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If this is the best children’s literature, then children’s literature is in big trouble.

February 21, 2012

Scholastic has released a list of the top 100 children’s books.  The list was reportedly culled from nominations from “literacy experts and mom bloggers.”  (Sorry, dad bloggers – everyone knows that only moms are important.)

Among those books not appearing on the list:

  • Aesop’s Fables.
  • Hans Christian Anderson’s Fairy Tales.
  • Frank Baum’s Wizard of Oz.
  • Jean de Brunoff’s Story of Babar.
  • Lewis Carroll’s Alice in Wonderland.
  • Harper Lee’s To Kill a Mockingbird.
  • Alan Paton’s Cry the Beloved Country.
  • Antoine de Saint-Exupery’s The Little Prince.
  • Dr. Seuss’s The Cat in the Hat.
  • J. R. R. Tolkien’s The Hobbit.
  • Laura Ingalls Wilder’s Little House books.
  • Margery Williams’s The Velveteen Rabbit.
  • Anything by Alexandre Dumas, Jack London, Robert Louis Stevenson, Mark Twain, or Jules Verne.

Now, my point here is that the books and authors I have listed above are known to almost every English reader!  So how did they not make the list?

4 Comments leave one →
  1. February 21, 2012 6:21 pm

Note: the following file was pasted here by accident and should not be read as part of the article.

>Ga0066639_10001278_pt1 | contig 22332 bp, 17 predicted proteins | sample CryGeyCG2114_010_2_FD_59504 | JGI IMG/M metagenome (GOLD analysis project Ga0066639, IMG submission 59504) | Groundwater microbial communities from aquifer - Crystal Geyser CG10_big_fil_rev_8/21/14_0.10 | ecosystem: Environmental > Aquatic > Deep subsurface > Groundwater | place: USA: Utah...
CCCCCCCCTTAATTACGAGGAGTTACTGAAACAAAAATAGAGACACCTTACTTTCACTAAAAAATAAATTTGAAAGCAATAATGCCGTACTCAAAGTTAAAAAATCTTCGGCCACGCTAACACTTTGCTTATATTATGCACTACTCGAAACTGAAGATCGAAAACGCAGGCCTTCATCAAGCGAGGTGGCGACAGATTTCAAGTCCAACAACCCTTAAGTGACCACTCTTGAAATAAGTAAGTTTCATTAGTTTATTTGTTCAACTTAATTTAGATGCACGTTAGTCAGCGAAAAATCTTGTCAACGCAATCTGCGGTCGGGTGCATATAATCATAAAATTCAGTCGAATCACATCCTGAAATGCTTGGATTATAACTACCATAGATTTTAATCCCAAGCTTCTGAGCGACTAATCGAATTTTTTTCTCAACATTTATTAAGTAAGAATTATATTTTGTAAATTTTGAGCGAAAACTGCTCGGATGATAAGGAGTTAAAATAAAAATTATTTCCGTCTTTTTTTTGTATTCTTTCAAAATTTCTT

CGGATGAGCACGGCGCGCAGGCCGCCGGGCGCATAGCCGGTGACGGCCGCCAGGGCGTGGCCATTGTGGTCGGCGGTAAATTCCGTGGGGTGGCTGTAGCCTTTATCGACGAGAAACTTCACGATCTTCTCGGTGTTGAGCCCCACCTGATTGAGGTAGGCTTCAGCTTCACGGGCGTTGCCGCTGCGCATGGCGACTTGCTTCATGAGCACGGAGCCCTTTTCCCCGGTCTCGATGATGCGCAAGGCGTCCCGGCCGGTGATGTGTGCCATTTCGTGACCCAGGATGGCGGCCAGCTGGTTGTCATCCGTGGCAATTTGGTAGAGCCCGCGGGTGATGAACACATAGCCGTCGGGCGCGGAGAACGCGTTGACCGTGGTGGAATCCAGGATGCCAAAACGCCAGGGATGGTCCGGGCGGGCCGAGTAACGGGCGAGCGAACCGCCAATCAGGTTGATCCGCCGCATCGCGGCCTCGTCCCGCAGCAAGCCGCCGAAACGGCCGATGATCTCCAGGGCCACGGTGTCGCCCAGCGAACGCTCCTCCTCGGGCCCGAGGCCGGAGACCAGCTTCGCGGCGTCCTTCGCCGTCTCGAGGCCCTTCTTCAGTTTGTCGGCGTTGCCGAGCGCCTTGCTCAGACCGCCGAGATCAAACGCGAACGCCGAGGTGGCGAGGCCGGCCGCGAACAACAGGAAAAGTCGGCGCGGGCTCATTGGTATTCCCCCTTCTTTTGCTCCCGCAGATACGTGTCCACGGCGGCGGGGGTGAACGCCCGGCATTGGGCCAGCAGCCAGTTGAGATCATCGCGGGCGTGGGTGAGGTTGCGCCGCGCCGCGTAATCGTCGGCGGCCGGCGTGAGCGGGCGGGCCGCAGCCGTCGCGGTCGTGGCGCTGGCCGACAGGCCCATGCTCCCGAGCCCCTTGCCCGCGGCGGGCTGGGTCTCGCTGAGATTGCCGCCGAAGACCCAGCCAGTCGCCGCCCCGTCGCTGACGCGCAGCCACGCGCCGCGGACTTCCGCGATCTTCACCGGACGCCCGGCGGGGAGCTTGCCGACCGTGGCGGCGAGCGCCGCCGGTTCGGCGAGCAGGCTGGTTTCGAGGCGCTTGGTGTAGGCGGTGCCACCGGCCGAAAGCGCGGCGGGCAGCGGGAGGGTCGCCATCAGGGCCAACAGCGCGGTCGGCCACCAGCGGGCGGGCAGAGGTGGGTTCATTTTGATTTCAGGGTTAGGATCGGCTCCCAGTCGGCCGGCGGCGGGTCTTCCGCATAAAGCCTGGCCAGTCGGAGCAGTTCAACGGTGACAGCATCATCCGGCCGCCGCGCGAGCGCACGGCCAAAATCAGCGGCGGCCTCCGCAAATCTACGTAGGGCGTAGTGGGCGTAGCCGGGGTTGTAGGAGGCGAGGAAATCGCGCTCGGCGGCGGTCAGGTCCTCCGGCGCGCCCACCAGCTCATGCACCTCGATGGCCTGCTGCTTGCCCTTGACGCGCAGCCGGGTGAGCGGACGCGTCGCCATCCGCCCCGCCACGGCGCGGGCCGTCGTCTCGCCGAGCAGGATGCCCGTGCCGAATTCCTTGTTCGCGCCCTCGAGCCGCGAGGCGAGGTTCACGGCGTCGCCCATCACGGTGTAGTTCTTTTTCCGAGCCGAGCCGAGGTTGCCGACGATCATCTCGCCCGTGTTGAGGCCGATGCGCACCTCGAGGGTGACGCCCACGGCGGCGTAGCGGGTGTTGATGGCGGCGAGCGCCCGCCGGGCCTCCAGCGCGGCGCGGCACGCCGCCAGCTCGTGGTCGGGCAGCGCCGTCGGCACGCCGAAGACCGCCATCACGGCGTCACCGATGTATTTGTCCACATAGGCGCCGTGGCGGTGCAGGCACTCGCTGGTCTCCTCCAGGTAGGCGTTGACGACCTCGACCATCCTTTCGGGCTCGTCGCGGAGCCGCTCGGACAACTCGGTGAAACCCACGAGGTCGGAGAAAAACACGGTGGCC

What? No Beatrix Potter, no Stan and Jan Berenstain, no Lore Segal either?

  2. February 21, 2012 10:02 pm

    Wow, that list seriously needs some subcategorization. “Good night Moon” and “The Phantom Tollbooth” on the same list? How do you even compare books for beginning readers with books for experienced readers?

  3. February 21, 2012 10:15 pm

    Kurk, Victoria Gaile — good points all around. Really, the whole idea of a list is absurd. But for me, the list is especially painful — so many of the books I loved as a child did not make the cut — Alice and Through the Looking Glass have been favorites since I first read them.

    I also have to point out there appears to be considerable self-promotion involved in this list for Scholastic. How else to explain the inclusion of The Invention of Hugo Cabret — published by Scholastic. I don’t understand how a book becomes a classic in four years. The vigorous denials of Scholastic of any bias just increase my suspicion.

  4. February 22, 2012 11:00 am

    I meant to mention James Marshall also. Where is he on this list? Marshall is somewhat literary with some of his children’s books (e.g., His “George and Martha” series of books is a nod to the characters of “Who’s Afraid of Virginia Woolf?”) and his works have rightly won awards:

    His Goldilocks and the Three Bears in which she says “Patooie” won the 1989 Caldecott Medal. And in 2007, the ALA awarded Marshall the Laura Ingalls Wilder Medal for his “substantial and lasting contribution to literature for children.”

    Only one of his many many many wonderful books was published by Scholastic. Hmmmm! So how many of these on this Scholastic list have won the Caldecott or the Laura Ingalls Wilder awards?

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